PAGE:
"Zero Trust Networking" definition
Zero Trust Networking (ZTN) is an architecture descended from Google’s BeyondCorp design.
Although many products now advertise “zero trust,” it is not always clear exactly what it means. We summarize it this way: zero trust means that you can’t trust the physical network anymore.
Traditional network security has a “hard crunchy outside, soft chewy inside.” In that design, you put a corporate firewall at the edge between your “private” network and “the Internet.” But inside the firewall, security is usually much more lax. If an attacker gets access to the private network, it’s game over.
That old architecture had been known to be problematic for many years, but the Snowden revelations about how they infiltrated Google’s and Yahoo’s private networks—the famous SSL added and removed here :) post-it note—brought the problem into focus.
Governments and persistent attackers were actively breaching the physical networks of major corporations. To say nothing of unencrypted DNS, and wide-open public Wi-Fi in your neighborhood cafe.
Conceptually, the solution is simple: instead of “adding and removing” encryption at the firewall, put a firewall around every device and every service, and ensure that sessions are always encrypted between every pair of endpoints. Then if an attacker has physical access to the network, all they can get is meaningless encrypted packets.
Furthermore, even if they get access to one insecure device, that still only gives visibility into the traffic directly to and from that device. By carefully restricting which encryption keys are accepted by each service on the network, a zero trust network prevents or dramatically slows down “lateral motion” from one compromised device to the next.
Every security team nowadays would like to migrate to a Zero Trust architecture, but it’s daunting. Encryption is easy—everything supports HTTPS nowadays—but deploying certificates and encryption keys is hard. Even though we call it “zero trust,” rolling out a real zero trust network requires a lot of trusted components: certificate authorities, identity providers, authorization and policy engines, and so on.
To make rollouts simpler, we recommend proceeding in several steps:
First, secure individual user devices. Rather than connecting physical office networks to your server networks (which may be in data centers or in the cloud), use an encrypted connection like WireGuard® or Tailscale to connect from each end-user device to a subnet router on each of your various server networks. This eliminates your vulnerability to physical network attacks at the head office or branch offices.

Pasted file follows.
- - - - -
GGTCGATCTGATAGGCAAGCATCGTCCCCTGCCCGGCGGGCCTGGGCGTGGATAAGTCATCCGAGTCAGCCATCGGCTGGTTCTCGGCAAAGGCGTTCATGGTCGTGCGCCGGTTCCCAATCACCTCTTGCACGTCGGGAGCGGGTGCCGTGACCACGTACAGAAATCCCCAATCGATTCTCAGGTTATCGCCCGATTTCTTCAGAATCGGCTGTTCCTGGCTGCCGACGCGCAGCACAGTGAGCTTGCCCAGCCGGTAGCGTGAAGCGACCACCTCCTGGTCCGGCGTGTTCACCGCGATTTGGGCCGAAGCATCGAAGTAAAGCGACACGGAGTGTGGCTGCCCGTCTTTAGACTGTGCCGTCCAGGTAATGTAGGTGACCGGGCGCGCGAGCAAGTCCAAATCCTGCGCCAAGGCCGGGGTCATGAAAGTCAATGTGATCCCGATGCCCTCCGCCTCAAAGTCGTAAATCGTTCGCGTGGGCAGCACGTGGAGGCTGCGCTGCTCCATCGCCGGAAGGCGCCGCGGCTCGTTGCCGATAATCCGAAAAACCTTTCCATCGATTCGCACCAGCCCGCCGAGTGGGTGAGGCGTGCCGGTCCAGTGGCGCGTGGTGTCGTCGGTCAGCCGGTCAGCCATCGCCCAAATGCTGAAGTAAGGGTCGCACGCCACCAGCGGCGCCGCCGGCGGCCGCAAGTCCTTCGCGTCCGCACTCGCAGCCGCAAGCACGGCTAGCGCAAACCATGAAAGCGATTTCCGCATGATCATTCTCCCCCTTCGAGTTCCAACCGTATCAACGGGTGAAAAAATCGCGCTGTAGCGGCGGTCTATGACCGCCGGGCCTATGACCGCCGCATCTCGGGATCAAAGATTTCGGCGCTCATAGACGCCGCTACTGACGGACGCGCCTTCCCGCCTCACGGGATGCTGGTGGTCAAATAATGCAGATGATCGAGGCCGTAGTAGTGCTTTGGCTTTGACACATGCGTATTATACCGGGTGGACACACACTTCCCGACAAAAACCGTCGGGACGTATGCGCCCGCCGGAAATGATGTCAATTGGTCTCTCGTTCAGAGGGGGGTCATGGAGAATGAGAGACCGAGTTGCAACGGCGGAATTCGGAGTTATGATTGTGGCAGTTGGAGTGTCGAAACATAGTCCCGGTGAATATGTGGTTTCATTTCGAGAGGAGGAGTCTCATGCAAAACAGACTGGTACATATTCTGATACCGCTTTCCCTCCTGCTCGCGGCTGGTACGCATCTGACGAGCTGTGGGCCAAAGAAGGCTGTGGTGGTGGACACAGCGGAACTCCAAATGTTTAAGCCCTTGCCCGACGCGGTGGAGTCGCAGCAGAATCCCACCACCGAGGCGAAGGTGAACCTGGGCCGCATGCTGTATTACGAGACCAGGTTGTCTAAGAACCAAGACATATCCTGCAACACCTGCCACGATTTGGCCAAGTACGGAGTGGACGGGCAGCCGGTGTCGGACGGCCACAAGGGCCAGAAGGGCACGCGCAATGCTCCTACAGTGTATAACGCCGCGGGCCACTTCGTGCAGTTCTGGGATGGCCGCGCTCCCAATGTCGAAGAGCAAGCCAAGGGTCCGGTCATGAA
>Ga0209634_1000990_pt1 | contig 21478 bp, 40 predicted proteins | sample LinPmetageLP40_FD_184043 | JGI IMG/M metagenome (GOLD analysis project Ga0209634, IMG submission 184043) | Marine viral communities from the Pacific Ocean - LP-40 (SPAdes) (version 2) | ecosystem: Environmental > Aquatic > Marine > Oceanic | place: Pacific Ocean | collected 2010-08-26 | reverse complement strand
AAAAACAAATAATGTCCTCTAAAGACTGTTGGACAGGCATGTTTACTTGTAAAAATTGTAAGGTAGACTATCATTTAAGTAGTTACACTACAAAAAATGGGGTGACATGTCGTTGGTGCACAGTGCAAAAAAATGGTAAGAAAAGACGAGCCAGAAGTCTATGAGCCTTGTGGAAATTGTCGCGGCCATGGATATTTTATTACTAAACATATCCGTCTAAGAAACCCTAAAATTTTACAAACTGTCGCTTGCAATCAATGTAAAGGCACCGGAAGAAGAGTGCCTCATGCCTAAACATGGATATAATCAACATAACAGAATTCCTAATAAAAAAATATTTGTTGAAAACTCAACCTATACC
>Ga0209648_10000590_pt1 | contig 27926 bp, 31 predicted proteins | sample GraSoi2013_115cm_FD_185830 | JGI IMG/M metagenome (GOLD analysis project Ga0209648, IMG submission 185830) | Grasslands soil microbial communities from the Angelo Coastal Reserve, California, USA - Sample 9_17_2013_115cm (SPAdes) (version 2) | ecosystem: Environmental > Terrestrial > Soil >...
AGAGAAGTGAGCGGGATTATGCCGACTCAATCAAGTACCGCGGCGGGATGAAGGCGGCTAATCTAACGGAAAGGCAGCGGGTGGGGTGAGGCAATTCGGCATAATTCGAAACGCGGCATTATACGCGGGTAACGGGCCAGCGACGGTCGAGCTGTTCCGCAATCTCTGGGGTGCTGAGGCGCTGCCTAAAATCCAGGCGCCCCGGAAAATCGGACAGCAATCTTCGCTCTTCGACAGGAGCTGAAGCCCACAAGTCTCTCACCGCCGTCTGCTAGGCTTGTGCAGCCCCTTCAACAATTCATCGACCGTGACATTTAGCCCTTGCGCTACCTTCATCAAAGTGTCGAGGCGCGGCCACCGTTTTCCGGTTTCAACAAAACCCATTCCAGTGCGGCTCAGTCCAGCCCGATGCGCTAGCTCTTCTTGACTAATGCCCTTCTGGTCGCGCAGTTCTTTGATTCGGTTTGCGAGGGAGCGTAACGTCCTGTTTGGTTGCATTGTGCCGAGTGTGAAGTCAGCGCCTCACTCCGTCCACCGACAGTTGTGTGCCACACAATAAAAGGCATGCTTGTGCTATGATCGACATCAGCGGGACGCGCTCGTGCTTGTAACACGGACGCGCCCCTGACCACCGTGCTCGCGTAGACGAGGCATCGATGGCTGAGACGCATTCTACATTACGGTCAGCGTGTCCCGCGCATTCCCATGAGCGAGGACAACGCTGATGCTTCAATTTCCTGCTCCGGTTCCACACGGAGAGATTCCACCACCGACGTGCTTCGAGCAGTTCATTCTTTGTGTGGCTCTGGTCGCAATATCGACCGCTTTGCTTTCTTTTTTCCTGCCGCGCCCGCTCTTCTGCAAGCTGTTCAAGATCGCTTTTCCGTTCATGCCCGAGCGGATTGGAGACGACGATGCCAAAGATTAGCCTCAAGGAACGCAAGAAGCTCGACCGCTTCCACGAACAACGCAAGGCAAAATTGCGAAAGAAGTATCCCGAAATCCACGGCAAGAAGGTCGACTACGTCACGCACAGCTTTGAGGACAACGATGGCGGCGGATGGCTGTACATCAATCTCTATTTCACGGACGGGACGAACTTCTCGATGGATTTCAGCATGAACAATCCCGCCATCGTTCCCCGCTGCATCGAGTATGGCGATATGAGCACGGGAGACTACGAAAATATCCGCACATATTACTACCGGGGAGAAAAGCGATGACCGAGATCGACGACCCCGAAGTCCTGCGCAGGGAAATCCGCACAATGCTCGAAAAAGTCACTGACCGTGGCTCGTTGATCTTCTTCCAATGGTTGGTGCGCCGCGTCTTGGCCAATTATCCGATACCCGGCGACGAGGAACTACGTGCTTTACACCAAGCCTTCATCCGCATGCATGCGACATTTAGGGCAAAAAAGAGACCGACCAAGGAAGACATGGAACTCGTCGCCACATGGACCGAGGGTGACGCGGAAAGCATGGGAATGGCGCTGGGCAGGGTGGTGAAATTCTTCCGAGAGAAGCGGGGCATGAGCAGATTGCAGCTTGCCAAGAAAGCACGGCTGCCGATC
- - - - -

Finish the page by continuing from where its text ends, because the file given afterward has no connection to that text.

At this step, you aren’t quite at “zero trust”: you don’t have to trust the physical networks in your offices, but you still trust the “physical” (or sometimes virtual) network in your datacenters or cloud VPCs.
Next, add end-to-end encryption to your most valuable servers, one by one. User devices will be able to make encrypted links directly to the newly configured servers, eliminating the “SSL added and removed here” problem for those links.
Once end-to-end encryption is activated on a server, and you’ve migrated all traffic to the encrypted link, you’ll want to lock down each server by disabling non-encrypted traffic to that server entirely.
Finally, after migrating all the servers on a particular subnet entirely to the end-to-end encrypted zero trust model, disable the subnet routers for that subnet completely.
Repeat these steps as necessary for each subnet in each location.
Naturally, we recommend gradually deploying Tailscale as part of each step.
Tailscale is available as a native client app for your users’ devices running Windows, macOS, iOS, Android, and Linux.
Tailscale supports a hybrid configuration of Zero Trust and subnet routes, making it easier to migrate huge networks cautiously and incrementally.
You can read more in How Tailscale Works.